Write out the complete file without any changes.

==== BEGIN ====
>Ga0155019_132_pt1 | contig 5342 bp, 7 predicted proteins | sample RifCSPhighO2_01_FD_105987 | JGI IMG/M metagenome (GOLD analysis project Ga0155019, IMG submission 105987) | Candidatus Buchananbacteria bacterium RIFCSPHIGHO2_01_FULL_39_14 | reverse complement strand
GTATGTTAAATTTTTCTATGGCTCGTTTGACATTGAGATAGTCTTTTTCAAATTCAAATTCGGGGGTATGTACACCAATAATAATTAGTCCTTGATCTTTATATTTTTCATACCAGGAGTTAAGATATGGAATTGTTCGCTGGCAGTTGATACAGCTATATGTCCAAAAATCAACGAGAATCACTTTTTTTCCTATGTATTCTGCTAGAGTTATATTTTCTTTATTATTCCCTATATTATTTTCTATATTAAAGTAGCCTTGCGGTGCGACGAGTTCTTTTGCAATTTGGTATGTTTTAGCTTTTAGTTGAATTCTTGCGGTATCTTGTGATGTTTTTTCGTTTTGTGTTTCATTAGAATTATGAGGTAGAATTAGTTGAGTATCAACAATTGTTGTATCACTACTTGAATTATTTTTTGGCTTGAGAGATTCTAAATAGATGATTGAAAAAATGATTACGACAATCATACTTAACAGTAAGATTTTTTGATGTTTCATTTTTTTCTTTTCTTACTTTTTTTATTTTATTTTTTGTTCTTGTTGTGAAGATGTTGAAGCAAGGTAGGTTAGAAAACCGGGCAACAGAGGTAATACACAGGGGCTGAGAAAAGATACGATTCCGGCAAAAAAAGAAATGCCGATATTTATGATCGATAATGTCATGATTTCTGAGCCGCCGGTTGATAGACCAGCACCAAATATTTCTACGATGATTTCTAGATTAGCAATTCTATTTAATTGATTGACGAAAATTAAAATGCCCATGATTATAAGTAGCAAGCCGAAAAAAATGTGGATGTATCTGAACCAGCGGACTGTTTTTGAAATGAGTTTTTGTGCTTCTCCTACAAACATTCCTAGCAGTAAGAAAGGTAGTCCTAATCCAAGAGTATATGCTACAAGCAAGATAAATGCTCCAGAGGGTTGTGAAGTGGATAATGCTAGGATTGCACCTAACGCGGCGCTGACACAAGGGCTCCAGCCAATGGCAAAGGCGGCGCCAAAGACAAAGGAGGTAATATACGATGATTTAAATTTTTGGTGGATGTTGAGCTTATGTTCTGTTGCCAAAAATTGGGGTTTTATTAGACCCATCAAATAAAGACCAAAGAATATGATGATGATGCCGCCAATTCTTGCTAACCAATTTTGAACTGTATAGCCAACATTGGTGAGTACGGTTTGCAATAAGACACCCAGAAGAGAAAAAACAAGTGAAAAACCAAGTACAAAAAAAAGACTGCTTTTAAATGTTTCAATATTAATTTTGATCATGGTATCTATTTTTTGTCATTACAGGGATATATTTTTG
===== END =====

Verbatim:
>Ga0155019_132_pt1 | contig 5342 bp, 7 predicted proteins | sample RifCSPhighO2_01_FD_105987 | JGI IMG/M metagenome (GOLD analysis project Ga0155019, IMG submission 105987) | Candidatus Buchananbacteria bacterium RIFCSPHIGHO2_01_FULL_39_14 | reverse complement strand
GTATGTTAAATTTTTCTATGGCTCGTTTGACATTGAGATAGTCTTTTTCAAATTCAAATTCGGGGGTATGTACACCAATAATAATTAGTCCTTGATCTTTATATTTTTCATACCAGGAGTTAAGATATGGAATTGTTCGCTGGCAGTTGATACAGCTATATGTCCAAAAATCAACGAGAATCACTTTTTTTCCTATGTATTCTGCTAGAGTTATATTTTCTTTATTATTCCCTATATTATTTTCTATATTAAAGTAGCCTTGCGGTGCGACGAGTTCTTTTGCAATTTGGTATGTTTTAGCTTTTAGTTGAATTCTTGCGGTATCTTGTGATGTTTTTTCGTTTTGTGTTTCATTAGAATTATGAGGTAGAATTAGTTGAGTATCAACAATTGTTGTATCACTACTTGAATTATTTTTTGGCTTGAGAGATTCTAAATAGATGATTGAAAAAATGATTACGACAATCATACTTAACAGTAAGATTTTTTGATGTTTCATTTTTTTCTTTTCTTACTTTTTTTATTTTATTTTTTGTTCTTGTTGTGAAGATGTTGAAGCAAGGTAGGTTAGAAAACCGGGCAACAGAGGTAATACACAGGGGCTGAGAAAAGATACGATTCCGGCAAAAAAAGAAATGCCGATATTTATGATCGATAATGTCATGATTTCTGAGCCGCCGGTTGATAGACCAGCACCAAATATTTCTACGATGATTTCTAGATTAGCAATTCTATTTAATTGATTGACGAAAATTAAAATGCCCATGATTATAAGTAGCAAGCCGAAAAAAATGTGGATGTATCTGAACCAGCGGACTGTTTTTGAAATGAGTTTTTGTGCTTCTCCTACAAACATTCCTAGCAGTAAGAAAGGTAGTCCTAATCCAAGAGTATATGCTACAAGCAAGATAAATGCTCCAGAGGGTTGTGAAGTGGATAATGCTAGGATTGCACCTAACGCGGCGCTGACACAAGGGCTCCAGCCAATGGCAAAGGCGGCGCCAAAGACAAAGGAGGTAATATACGATGATTTAAATTTTTGGTGGATGTTGAGCTTATGTTCTGTTGCCAAAAATTGGGGTTTTATTAGACCCATCAAATAAAGACCAAAGAATATGATGATGATGCCGCCAATTCTTGCTAACCAATTTTGAACTGTATAGCCAACATTGGTGAGTACGGTTTGCAATAAGACACCCAGAAGAGAAAAAACAAGTGAAAAACCAAGTACAAAAAAAAGACTGCTTTTAAATGTTTCAATATTAATTTTGATCATGGTATCTATTTTTTGTCATTACAGGGATATATTTTTG